Homily: Raised Up, The Breath of Hope

We are so near to Jerusalem. To Jerusalem, and Calvary, and the cross. In fact, today’s gospel story told at the tomb of Lazarus says we are “two miles away,” in this place of death and mourning, at the grave and with those who gather nearby, troubled in spirit: the family and friends of Lazarus, including Jesus. And we are, in church time, only two weeks away from the empty tomb. How fitting, then – and how challenging – to read this Gospel of the raising of Lazarus, set firmly within, even entangled with all the hope and confusion and the controversy that swirl around Jesus as we approach this Holy Week to come.

But first, there is his own grief over the death of his friend. In this story, there is so much of the human experience of loss: receiving word of a loved one’s illness and need; decision-making and complications to be considered; frustrations, questioning, and lack of understanding on the part of those closest to us; grief and mourning by loved ones and the community encircling them. Our swirling thoughts of ‘what might have been’; courage, anger, and weeping; and finally the loss, the death; the trust of Mary and Martha, even in the face of physical reality. We do not hear a single word from Lazarus or know of his response to his extraordinary experience. We see only release, glory, and Jesus’ own gratitude to God.

We hear the words of Jesus, “Unbind him, and let him go. We are all held back in one way or another and bound by the old habits that the fear of dying has taught us so well,  How many of us have known the feel of those strips of cloth, the grave’s apparel, that wraps us up in a leaden existence and makes us long for release, for the light of day and the feel of fresh air in our lungs? What are the ‘strips of cloth’ that bind us, the addictions and fears, and the feelings of hopelessness and loss? Perhaps grief, anxiety, financial troubles, hatred, resentment, or a lack of faith has put us in our own tomb of despair.

Jesus stood outside that tomb and called out, “Lazarus, come out!” God is still speaking to us today, calling us out from our tombs of despair, denial, and death to new life, right now, right here. What are those tombs for you and I? What is the tomb for our parish community? In what ways  are you part of the unbinding, when God is trying to release the bonds, when God is trying to bring new life in the face of death? How are you ‘unbinding’ and ‘letting go’ those who have been put into such places of death?

In a world where the dead have returned to life, the word ‘trouble’ loses much of its meaning. Perhaps there are some in our congregation today, standing around and watching, formulating their judgments and deciding what they’ll believe and how much they’ll believe it, or maybe they’re moving to the center of what’s happening, pulling back the ‘stuff’ of death, the things that surround death, and releasing the new life that God has granted, the new life that lies just beneath the surface of what appears bleak and beyond hope. Perhaps there are some among us who are calculating the costs and the possible unpleasantness of giving ourselves over to the power of God, even, ironically, to healing and new life.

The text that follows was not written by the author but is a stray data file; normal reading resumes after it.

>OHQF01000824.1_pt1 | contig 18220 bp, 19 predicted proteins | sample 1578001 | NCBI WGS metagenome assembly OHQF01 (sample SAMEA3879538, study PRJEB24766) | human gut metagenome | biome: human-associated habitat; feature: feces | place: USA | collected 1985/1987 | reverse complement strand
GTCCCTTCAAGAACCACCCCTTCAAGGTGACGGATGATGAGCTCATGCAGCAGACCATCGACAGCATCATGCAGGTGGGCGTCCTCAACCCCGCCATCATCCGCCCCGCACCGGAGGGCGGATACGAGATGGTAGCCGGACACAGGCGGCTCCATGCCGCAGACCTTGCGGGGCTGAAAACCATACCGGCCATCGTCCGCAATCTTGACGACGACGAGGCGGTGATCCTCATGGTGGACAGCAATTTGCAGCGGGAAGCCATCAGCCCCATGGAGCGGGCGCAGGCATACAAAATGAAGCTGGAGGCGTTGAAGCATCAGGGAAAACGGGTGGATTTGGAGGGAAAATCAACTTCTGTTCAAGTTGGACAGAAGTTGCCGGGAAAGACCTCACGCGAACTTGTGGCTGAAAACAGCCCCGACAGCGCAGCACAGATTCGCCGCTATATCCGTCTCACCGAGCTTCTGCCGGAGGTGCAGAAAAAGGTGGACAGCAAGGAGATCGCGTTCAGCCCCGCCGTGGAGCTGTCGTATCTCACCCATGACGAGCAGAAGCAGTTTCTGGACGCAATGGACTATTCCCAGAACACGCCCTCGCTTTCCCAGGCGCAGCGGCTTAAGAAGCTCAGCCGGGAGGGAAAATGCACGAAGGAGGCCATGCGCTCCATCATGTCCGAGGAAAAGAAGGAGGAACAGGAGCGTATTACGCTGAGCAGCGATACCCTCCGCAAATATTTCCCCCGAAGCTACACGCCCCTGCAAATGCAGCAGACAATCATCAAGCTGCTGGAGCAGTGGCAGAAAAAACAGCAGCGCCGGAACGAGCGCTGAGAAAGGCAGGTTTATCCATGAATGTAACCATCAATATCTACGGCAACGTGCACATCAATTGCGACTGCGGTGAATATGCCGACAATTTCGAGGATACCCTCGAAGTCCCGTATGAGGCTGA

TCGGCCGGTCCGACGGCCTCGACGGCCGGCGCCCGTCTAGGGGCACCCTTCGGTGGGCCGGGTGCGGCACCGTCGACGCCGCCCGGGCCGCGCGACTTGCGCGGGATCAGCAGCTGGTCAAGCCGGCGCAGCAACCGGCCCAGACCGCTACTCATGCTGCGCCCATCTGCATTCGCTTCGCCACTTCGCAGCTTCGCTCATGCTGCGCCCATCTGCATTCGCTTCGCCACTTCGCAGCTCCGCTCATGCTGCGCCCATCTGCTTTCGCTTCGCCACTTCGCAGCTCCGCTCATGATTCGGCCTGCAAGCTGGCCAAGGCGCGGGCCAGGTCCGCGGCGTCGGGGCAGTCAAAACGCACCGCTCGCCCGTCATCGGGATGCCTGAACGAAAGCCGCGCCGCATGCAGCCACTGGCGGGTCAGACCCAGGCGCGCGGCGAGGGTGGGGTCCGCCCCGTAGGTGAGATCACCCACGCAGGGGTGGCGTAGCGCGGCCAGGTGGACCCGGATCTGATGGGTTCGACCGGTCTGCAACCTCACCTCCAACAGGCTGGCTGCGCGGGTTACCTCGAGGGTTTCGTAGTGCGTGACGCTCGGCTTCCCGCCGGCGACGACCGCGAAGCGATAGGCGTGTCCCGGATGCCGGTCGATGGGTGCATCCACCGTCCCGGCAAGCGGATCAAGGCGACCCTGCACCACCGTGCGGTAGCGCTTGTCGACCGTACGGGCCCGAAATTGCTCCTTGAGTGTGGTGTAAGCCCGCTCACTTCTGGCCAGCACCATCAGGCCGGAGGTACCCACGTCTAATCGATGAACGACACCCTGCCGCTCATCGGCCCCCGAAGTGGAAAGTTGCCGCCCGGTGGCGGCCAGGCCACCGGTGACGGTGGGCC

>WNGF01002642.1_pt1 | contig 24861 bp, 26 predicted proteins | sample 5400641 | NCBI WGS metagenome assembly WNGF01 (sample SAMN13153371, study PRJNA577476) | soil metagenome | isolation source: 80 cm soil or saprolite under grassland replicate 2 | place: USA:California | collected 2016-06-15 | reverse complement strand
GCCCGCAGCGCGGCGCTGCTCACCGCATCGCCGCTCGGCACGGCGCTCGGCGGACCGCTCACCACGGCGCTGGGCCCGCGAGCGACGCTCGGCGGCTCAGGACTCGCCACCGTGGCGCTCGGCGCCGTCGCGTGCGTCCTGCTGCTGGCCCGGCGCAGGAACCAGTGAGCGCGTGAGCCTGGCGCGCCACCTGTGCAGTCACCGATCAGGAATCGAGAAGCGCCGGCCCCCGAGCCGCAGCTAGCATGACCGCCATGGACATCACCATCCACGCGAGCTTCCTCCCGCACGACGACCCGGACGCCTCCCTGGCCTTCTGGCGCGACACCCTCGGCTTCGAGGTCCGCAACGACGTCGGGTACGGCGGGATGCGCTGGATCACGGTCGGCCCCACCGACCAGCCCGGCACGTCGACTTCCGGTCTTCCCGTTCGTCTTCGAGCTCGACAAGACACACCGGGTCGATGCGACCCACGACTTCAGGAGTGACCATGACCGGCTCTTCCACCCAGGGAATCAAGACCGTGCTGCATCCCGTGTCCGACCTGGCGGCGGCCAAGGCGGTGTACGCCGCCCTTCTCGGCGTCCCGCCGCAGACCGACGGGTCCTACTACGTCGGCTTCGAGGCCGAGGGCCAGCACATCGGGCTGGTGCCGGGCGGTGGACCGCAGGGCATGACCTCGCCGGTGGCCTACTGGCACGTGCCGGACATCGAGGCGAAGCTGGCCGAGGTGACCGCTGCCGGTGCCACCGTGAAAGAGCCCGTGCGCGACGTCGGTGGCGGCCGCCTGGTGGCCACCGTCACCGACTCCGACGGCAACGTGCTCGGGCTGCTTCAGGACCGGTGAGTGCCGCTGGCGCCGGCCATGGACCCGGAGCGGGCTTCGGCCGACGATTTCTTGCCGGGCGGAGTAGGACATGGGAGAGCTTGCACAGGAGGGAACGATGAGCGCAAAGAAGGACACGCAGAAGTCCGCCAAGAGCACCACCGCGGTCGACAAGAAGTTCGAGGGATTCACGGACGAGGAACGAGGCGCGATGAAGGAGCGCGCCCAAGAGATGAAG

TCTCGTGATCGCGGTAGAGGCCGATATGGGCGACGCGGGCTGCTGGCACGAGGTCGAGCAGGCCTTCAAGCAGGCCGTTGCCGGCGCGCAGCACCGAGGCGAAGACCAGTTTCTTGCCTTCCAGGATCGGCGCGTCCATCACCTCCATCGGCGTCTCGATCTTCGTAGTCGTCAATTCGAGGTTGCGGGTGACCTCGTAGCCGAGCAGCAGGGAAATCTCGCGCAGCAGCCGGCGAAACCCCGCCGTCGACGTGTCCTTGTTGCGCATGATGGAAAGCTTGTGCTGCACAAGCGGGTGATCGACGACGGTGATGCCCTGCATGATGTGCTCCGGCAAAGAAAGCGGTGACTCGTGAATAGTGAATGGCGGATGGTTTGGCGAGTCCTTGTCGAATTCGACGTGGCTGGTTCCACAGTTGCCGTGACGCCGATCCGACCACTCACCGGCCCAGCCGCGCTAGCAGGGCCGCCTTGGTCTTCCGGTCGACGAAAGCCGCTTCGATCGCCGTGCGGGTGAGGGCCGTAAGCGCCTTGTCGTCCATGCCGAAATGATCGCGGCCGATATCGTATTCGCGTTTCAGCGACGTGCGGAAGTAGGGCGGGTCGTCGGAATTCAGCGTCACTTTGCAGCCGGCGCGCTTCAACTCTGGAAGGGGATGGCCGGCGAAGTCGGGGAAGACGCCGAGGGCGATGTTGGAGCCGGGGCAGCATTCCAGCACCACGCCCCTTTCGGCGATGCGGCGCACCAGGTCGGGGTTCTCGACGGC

Martha’s great profession of faith is also an powerful moment in this beautiful and complex story. How do we move from just saying what we believe to giving our selves and our lives over to transformation and the new life that God brings? How often, in fact, we do say we believe but live as if we do not? Where does our religious imagination fail us, stop, refuse to move to places of new life and possibility? What does the world tell us about “real life” and how does that contrast with a gospel vision of being truly alive? What do we think we need to do in order to achieve or accomplish new life, as if it were our doing, and not God’s?

It is not easy to convey a sense of wonder, let alone resurrection wonder, to another. It’s the very nature of wonder to catch us off guard, to circumvent expectations and assumptions. Wonder can’t be packaged, and it can’t be worked up. It requires some sense of being there and some sense of engagement.

How and when have we been Lazarus in this story? Perhaps just as important: how and when have we been part of the crowd, which moves around in the background, trying to figure out what’s going on, drawing conclusions, not wanting to miss anything, helping to release the dead man…and then going back to our lives, transformed, believing, experiencing new life – or being critical, suspicious, cynical?

If you live in the dark a long time and the sun comes out, you do not cross into it whistling. There’s an initial up-rush of relief at first, then–for me, anyway–a profound dislocation. My old assumptions about how the world works are buried, yet my new ones aren’t yet operational.

There’s been a death of sorts, but without a few days in hell, no resurrection is possible. Where do you stand? Oblivious to death? In that initial numbness of denial? In the Hell of awaiting and facing it?




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